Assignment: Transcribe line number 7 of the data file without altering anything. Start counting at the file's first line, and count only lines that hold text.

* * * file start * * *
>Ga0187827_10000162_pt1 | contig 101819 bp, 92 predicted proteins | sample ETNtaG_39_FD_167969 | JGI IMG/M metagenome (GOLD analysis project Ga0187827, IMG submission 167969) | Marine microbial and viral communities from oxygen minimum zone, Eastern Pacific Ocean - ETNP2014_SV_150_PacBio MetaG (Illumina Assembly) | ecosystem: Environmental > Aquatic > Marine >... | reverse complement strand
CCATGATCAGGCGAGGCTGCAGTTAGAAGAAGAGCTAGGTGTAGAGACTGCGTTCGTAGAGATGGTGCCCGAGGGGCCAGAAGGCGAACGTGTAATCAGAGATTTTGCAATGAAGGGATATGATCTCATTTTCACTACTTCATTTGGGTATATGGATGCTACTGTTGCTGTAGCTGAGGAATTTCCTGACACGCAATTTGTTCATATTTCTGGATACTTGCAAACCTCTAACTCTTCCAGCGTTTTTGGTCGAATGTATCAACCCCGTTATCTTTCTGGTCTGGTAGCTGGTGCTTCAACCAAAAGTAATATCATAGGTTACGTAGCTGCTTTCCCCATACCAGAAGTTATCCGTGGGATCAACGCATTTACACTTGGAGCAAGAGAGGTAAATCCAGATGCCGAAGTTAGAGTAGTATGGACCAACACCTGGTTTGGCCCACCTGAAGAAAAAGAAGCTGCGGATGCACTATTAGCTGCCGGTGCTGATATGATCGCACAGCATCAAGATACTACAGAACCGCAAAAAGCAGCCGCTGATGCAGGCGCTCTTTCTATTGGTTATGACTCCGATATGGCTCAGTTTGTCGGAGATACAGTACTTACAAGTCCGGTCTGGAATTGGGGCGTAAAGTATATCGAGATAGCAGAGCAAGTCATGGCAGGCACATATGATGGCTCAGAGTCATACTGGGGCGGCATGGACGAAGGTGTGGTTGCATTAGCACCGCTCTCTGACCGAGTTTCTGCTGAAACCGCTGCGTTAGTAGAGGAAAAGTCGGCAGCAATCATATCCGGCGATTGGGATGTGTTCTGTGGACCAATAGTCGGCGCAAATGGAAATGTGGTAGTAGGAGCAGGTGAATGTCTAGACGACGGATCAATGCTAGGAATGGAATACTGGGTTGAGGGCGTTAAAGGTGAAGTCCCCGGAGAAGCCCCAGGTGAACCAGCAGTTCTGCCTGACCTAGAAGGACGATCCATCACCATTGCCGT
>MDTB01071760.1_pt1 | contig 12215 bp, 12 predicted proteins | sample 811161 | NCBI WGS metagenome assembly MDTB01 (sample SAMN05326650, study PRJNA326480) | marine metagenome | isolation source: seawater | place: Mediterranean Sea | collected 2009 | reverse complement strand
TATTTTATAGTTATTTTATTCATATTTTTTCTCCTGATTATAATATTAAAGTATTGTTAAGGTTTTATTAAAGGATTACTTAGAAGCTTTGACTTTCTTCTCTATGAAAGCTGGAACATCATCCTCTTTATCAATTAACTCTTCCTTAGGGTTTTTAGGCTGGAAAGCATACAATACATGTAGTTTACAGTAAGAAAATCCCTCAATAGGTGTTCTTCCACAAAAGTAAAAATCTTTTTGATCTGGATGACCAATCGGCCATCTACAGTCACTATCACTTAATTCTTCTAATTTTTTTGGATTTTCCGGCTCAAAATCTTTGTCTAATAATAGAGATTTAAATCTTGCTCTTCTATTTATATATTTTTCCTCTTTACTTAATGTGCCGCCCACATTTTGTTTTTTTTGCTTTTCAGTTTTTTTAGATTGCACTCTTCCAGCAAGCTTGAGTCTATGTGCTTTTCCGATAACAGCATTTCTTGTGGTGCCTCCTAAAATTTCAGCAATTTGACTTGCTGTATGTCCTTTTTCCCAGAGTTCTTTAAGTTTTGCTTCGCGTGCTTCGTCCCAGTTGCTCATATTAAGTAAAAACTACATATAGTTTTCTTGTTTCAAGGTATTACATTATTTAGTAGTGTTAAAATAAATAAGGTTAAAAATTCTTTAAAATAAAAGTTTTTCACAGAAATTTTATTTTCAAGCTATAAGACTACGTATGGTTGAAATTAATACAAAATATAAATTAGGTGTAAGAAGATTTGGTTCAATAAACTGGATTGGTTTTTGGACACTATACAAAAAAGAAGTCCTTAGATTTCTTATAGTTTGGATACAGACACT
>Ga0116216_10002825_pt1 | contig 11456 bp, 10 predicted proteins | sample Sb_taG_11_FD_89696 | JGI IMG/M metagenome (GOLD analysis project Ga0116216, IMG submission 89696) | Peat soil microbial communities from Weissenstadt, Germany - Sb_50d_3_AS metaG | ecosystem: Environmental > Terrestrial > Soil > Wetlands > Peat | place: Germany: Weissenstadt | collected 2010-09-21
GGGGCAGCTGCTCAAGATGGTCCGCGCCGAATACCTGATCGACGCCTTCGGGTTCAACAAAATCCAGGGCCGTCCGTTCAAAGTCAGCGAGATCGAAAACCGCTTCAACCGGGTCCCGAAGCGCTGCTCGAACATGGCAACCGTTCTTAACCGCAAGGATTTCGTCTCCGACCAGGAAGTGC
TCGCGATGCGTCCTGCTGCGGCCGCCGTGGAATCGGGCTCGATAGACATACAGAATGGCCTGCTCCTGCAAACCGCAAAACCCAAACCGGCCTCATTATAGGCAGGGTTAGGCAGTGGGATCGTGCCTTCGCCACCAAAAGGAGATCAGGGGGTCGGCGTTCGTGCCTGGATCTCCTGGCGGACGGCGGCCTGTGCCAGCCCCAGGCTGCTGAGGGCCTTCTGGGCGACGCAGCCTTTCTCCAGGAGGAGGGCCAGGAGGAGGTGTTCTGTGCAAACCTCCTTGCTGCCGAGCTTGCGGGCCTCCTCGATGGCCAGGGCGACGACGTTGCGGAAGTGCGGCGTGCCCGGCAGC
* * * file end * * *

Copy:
TCGCGATGCGTCCTGCTGCGGCCGCCGTGGAATCGGGCTCGATAGACATACAGAATGGCCTGCTCCTGCAAACCGCAAAACCCAAACCGGCCTCATTATAGGCAGGGTTAGGCAGTGGGATCGTGCCTTCGCCACCAAAAGGAGATCAGGGGGTCGGCGTTCGTGCCTGGATCTCCTGGCGGACGGCGGCCTGTGCCAGCCCCAGGCTGCTGAGGGCCTTCTGGGCGACGCAGCCTTTCTCCAGGAGGAGGGCCAGGAGGAGGTGTTCTGTGCAAACCTCCTTGCTGCCGAGCTTGCGGGCCTCCTCGATGGCCAGGGCGACGACGTTGCGGAAGTGCGGCGTGCCCGGCAGC